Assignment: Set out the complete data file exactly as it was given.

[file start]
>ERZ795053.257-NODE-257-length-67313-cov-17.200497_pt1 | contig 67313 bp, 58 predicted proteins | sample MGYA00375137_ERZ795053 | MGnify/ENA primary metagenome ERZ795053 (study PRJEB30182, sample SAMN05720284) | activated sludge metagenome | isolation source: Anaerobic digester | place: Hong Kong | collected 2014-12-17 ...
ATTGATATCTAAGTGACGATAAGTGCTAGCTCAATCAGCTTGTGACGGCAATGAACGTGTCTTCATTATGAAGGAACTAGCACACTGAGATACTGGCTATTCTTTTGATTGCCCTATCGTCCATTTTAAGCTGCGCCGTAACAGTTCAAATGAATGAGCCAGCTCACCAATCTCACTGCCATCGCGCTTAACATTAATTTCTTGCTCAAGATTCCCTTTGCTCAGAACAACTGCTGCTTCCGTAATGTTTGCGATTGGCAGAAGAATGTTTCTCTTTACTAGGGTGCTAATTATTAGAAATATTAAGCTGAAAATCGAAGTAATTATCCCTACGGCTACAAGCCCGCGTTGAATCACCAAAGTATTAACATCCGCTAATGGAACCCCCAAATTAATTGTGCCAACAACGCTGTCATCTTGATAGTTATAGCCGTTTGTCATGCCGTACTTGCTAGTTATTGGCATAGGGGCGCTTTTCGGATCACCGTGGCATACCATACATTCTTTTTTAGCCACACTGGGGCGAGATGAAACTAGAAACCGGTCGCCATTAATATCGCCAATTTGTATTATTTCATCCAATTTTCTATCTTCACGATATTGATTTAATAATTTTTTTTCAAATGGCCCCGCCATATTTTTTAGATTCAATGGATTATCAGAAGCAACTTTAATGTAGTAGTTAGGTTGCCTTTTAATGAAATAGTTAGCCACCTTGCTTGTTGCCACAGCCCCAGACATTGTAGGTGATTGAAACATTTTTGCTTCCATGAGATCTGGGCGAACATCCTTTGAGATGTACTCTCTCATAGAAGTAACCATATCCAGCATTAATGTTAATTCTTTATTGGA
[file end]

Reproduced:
>ERZ795053.257-NODE-257-length-67313-cov-17.200497_pt1 | contig 67313 bp, 58 predicted proteins | sample MGYA00375137_ERZ795053 | MGnify/ENA primary metagenome ERZ795053 (study PRJEB30182, sample SAMN05720284) | activated sludge metagenome | isolation source: Anaerobic digester | place: Hong Kong | collected 2014-12-17 ...
ATTGATATCTAAGTGACGATAAGTGCTAGCTCAATCAGCTTGTGACGGCAATGAACGTGTCTTCATTATGAAGGAACTAGCACACTGAGATACTGGCTATTCTTTTGATTGCCCTATCGTCCATTTTAAGCTGCGCCGTAACAGTTCAAATGAATGAGCCAGCTCACCAATCTCACTGCCATCGCGCTTAACATTAATTTCTTGCTCAAGATTCCCTTTGCTCAGAACAACTGCTGCTTCCGTAATGTTTGCGATTGGCAGAAGAATGTTTCTCTTTACTAGGGTGCTAATTATTAGAAATATTAAGCTGAAAATCGAAGTAATTATCCCTACGGCTACAAGCCCGCGTTGAATCACCAAAGTATTAACATCCGCTAATGGAACCCCCAAATTAATTGTGCCAACAACGCTGTCATCTTGATAGTTATAGCCGTTTGTCATGCCGTACTTGCTAGTTATTGGCATAGGGGCGCTTTTCGGATCACCGTGGCATACCATACATTCTTTTTTAGCCACACTGGGGCGAGATGAAACTAGAAACCGGTCGCCATTAATATCGCCAATTTGTATTATTTCATCCAATTTTCTATCTTCACGATATTGATTTAATAATTTTTTTTCAAATGGCCCCGCCATATTTTTTAGATTCAATGGATTATCAGAAGCAACTTTAATGTAGTAGTTAGGTTGCCTTTTAATGAAATAGTTAGCCACCTTGCTTGTTGCCACAGCCCCAGACATTGTAGGTGATTGAAACATTTTTGCTTCCATGAGATCTGGGCGAACATCCTTTGAGATGTACTCTCTCATAGAAGTAACCATATCCAGCATTAATGTTAATTCTTTATTGGA